By Afrah Nasser
It is very typical for a journalist in Yemen to receive threats and intimidation whether they are famous or not. Once you are perceived as dissident or anti-government, then you automatically start getting threats – it’s part of the censorship system.
When I started writing, I didn’t cover politics. My family told me I was free to become a journalist as long as I wrote about anything but politics. That was fine, so for two years, both at a newspaper and on my private blog, I wrote about social and cultural affairs. But the more I did so, the clearer it became that there was huge injustice and corruption in my country. I became so frustrated; I knew the system needed change but I didn’t know what form it should take. Later on, the change manifested itself in an uprising.
When this began, I thought that finally I would be able to speak out about politics freely, without fear of silencing. I thought that the uprising was the answer to the censorship in our society. Unfortunately, as the revolution continued and days passed, there were more arrests, more threats, more attacks. Journalists were targeted and beaten. There were a couple of cases when journalists were killed while they were covering events. Many had their passports seized; they were investigated and were not allowed to leave the country.
In March, I began to get death threats. As I am keen social media user, I started to get messages sent to my Facebook account, with details about my family. I was warned, in one message, that “your mother and sister will be the price of your recklessness”.
Then, when I was leaving demonstrations in Change Square, I noticed that people would follow me. Strange, thuggish men would track me until I got home. The mental pressure began to mount. I also got text messages from unknown numbers warning me that I had better stop writing or something would happen to me.
I thought that maybe I should stop my activism and writing, but I couldn’t, I can’t. I can’t do anything other than this and this is my chance to serve my country. I wanted to keep blogging, writing, discussing the situation, even though I came under a lot of pressure from my family.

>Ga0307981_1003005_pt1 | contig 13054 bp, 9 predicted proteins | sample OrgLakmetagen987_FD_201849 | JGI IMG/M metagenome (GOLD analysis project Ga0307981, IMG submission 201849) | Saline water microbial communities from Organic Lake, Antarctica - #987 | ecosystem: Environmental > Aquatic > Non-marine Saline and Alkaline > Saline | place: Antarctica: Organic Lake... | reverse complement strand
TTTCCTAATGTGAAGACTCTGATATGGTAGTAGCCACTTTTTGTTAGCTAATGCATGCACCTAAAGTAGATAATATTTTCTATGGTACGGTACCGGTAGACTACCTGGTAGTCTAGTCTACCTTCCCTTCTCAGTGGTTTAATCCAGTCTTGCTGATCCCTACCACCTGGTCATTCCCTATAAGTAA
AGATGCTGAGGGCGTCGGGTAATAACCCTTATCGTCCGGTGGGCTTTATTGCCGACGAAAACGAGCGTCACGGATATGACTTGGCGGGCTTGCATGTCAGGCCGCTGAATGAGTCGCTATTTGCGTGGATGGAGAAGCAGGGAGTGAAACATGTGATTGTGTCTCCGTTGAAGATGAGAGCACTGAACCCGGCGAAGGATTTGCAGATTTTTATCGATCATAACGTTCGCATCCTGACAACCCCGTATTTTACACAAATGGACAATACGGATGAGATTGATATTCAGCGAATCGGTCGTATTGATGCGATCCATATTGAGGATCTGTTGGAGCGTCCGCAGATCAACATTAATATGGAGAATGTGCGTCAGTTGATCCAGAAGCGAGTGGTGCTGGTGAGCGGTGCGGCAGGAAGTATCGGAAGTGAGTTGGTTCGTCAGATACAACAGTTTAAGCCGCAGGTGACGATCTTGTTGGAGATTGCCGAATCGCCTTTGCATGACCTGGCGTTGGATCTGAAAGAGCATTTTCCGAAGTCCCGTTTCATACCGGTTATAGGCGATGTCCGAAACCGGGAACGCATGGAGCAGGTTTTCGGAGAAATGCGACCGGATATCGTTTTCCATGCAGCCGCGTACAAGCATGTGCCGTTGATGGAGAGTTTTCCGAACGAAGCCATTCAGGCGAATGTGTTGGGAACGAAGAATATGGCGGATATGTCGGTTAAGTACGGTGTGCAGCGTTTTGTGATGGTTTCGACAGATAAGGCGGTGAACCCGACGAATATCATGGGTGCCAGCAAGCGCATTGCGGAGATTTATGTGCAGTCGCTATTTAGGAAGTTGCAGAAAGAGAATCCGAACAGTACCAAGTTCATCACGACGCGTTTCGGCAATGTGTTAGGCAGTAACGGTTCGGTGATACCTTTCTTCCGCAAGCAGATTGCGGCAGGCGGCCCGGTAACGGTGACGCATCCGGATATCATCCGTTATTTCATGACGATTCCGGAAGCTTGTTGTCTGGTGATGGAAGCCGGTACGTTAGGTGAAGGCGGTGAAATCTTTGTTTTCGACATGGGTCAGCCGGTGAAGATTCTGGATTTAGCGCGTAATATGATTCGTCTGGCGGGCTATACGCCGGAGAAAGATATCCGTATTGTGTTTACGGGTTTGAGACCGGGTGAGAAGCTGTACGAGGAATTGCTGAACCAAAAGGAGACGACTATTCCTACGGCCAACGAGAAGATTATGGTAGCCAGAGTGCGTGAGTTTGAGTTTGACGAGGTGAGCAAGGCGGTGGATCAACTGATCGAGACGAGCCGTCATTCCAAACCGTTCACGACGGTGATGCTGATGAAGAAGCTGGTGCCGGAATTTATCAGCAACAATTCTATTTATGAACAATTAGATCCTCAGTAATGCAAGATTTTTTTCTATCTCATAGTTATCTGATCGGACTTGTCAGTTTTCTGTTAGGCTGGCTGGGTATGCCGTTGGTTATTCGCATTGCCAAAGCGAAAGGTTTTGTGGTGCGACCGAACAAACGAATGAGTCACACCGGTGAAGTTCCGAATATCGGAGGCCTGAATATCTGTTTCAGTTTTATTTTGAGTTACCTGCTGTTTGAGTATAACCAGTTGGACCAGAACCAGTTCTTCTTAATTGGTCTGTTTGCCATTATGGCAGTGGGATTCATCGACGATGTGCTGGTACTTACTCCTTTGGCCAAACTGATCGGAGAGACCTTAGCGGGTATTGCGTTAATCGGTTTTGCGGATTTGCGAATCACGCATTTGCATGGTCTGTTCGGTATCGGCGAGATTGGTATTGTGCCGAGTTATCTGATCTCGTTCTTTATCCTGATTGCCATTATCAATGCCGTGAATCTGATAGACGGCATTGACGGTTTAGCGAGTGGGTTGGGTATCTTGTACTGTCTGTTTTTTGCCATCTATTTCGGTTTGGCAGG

In mid-May, I went to Sweden for a two-week Young Leaders Visitors programme, an intensive social media training course. I was lucky; my passport does not list my occupation as journalist because it was issued when I was still at college. There was an incident when a female journalist from Yemen was taken for investigation and her flight was postponed because her passport said that she was a journalist. I had to take that incident into consideration.
I only intended to be gone for a fortnight; I packed really light. While I was gone, though I was in Sweden, in my heart I was in Yemen. During the second week of my stay, the violence in Yemen got worse. So, I was blogging actively, tweeting, and giving radio and newspaper interviews about my country. Even while I was in Sweden, I got death threats on Facebook.
The violence in Yemen got worse and the airport was closed at the end of May. My family told me that it would be better for me not to come back, and if I had tried to return I would have had to give up writing.
So I stayed; I didn’t want to stop fighting for Yemen. I applied for asylum.
This was the beginning of another hard journey for me, being a writer in exile. I don’t know when I will be able to go back, although I long to. It is unlikely [President] Saleh will leave and allow the democratic process to develop in the country. Even if he dies, there is still his family who control most of the army.
It is so hard I can’t even cry. All my senses are numb. I live in a beautiful place but all I can see are bodies around me, smashed by bullets, like I see in the videos from back home.
I call my family and friends, we email, Facebook, skype. And my work hasn’t stopped – I have taken part in more than 20 seminars on Yemen since I came to Sweden. My whole life is now dedicated to activism. I can’t think or talk about fashion, beauty, relationships – only the politics of my country.
But every time I speak to someone here and they say, “Oh, this is the first time I have met someone from Yemen”, at that moment I feel I can make a difference. I don’t want Yemen to be isolated or forgotten by the world. This is my small contribution.
Afrah Nasseris a 25-year-old Yemeni journalist, now living in Sweden. This article was published by IWPR at Arab Spring Issue 37.